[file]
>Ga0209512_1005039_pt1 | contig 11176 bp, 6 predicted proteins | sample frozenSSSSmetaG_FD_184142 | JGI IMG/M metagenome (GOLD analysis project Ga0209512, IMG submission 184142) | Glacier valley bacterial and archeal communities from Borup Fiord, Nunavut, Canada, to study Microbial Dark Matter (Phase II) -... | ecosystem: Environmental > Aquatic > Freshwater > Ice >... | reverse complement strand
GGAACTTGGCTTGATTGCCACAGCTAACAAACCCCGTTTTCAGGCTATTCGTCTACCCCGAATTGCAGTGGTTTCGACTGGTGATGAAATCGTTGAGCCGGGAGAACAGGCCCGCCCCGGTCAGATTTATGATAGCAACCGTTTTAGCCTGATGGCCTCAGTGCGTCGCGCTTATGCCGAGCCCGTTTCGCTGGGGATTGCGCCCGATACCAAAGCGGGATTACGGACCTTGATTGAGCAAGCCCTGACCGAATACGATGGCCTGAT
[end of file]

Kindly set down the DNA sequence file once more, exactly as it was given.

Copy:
>Ga0209512_1005039_pt1 | contig 11176 bp, 6 predicted proteins | sample frozenSSSSmetaG_FD_184142 | JGI IMG/M metagenome (GOLD analysis project Ga0209512, IMG submission 184142) | Glacier valley bacterial and archeal communities from Borup Fiord, Nunavut, Canada, to study Microbial Dark Matter (Phase II) -... | ecosystem: Environmental > Aquatic > Freshwater > Ice >... | reverse complement strand
GGAACTTGGCTTGATTGCCACAGCTAACAAACCCCGTTTTCAGGCTATTCGTCTACCCCGAATTGCAGTGGTTTCGACTGGTGATGAAATCGTTGAGCCGGGAGAACAGGCCCGCCCCGGTCAGATTTATGATAGCAACCGTTTTAGCCTGATGGCCTCAGTGCGTCGCGCTTATGCCGAGCCCGTTTCGCTGGGGATTGCGCCCGATACCAAAGCGGGATTACGGACCTTGATTGAGCAAGCCCTGACCGAATACGATGGCCTGAT